The General Workers Union (GWU), the traditional political partner of the Labour Party, has hit a snag in its plan to win a new seven-year multi-million euro contract. A rival bidder has managed to submit a cheaper offer for the management of the Community Workers Scheme – a public-funded scheme for the jobless.
At the end of the tendering process earlier this month, two consortia – CW Scheme Consortium and CWS Consort – submitted their bid for the lucrative government tender.
The first consortium – CW Scheme – submitted a bid for €108.7 million, or half a million euros cheaper than the incumbent bidder – CWS Consort – which tendered at €109.2 million.
The GWU is the current manager of the scheme, through a five-year tender, which generates hefty profits for the trade union. The Union has already been given a direct order of €534,000 to manage the Community Workers Scheme for the next six months, despite criticism about mismanagement of the scheme by the National Audit Office (NAO).
While Secretary-General Josef Bugeja didn’t reply to questions on whether the GWU bid for the tender, The Shift can reveal that the Union is behind CWS Consort, which has District Operations Ltd as its lead partner, with the Community Workers Scheme Enterprise Foundation as a member. Both organisations have the GWU as their majority shareholder.
Yet it did not submit the cheapest offer, which is one of the key criteria on which a decision is taken on the winning bid.
The GWU’s competitor, CW Scheme Consortium, which submitted a cheaper offer, is led by EMCS, with AX Group and Konnekt Search and Selection as partners.
Although the Department of Contracts would usually award a tender to the cheapest bidder, this is not a foregone conclusion. A number of other elements may come into play during the evaluation exercise. These include compliance and technical criteria, which can easily steer the award to the more expensive option, the GWU in this case.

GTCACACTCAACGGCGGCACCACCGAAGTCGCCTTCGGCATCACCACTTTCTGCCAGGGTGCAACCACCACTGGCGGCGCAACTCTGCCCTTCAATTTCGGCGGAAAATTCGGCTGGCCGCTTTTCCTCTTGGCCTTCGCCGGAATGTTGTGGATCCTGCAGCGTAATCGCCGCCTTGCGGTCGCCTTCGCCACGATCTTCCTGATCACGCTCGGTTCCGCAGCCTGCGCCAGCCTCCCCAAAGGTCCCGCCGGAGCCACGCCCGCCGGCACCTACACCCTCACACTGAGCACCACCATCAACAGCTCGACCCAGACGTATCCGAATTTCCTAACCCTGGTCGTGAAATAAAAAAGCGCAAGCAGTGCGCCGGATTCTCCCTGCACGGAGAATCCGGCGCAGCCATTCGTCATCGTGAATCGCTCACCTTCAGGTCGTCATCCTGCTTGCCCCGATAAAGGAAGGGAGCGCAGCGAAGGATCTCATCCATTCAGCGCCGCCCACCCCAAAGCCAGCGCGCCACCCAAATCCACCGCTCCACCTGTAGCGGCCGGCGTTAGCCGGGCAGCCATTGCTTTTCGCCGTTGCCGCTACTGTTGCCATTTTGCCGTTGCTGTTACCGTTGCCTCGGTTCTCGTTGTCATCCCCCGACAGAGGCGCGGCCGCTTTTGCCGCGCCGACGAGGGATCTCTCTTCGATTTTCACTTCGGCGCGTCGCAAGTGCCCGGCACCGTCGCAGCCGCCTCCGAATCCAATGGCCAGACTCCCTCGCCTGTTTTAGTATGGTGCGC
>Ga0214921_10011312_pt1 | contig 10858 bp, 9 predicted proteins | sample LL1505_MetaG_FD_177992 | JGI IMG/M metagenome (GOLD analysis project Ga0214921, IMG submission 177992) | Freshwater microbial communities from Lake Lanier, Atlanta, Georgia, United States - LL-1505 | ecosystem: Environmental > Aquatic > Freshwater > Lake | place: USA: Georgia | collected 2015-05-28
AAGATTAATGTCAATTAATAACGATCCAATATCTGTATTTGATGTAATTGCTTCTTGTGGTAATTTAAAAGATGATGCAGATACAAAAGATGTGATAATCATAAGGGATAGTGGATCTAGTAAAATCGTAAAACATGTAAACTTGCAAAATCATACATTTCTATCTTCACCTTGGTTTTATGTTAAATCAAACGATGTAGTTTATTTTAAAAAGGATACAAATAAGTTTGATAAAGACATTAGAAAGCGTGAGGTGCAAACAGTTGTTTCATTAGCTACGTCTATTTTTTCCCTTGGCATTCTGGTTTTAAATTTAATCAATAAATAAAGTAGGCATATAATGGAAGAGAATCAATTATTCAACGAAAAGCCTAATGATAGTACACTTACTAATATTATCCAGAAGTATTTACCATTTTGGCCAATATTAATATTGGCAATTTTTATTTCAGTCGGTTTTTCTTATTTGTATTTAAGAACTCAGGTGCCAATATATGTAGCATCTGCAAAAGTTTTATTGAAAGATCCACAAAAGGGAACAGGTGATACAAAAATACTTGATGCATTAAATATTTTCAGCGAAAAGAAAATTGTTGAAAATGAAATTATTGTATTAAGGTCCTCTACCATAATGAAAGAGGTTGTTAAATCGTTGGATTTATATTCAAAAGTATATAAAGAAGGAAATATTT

The technical criteria and restrictive clauses inserted in the tender document already favour the GWU. Unlike the first tender in 2015, this time Jobsplus stipulated that potential bidders should have a “minimum of 800 employees engaged on a full time basis particularly non-professional and unskilled” to qualify to compete in the tender.
This clearly restricted the number of potential tenderers, giving the GWU a clear advantage, having already operated the scheme for five years.
Jobs for votes
Publicised as a form of training scheme, the Community Workers Scheme has been transformed into a government employment agency, enabling it to say it has reduced the list of unemployed by engaging them in the scheme.
While the government originally said the arrangement was temporary and would be phased out as employment is found for those enrolled, the opposite has happened.
From 600 participants in 2015, the scheme now has more than 1,100 workers on its books, with more added every month in a pattern that’s accelerating as the general elections loom closer.
Participants are put on the state’s payroll and assigned small, normally maintenance-related jobs at government schools, local councils and NGOs.
These employees, paid by the government, are then struck off the employment register and considered to be working for the private sector because they’re managed by a private entity – currently the GWU company.
On its part, the scheme’s manager (GWU) is responsible for the management of these workers, including payroll, and takes a cut from the fees charged per worker, giving the GWU and its officials increasing profit.
The scheme has been very popular with unskilled workers, particularly in Gozo, where hundreds have been recruited over the past five years.
Surveillance of these workers is allegedly low, leading to suggestions that some participants take on extra private work while officially on their CWS assigned duties.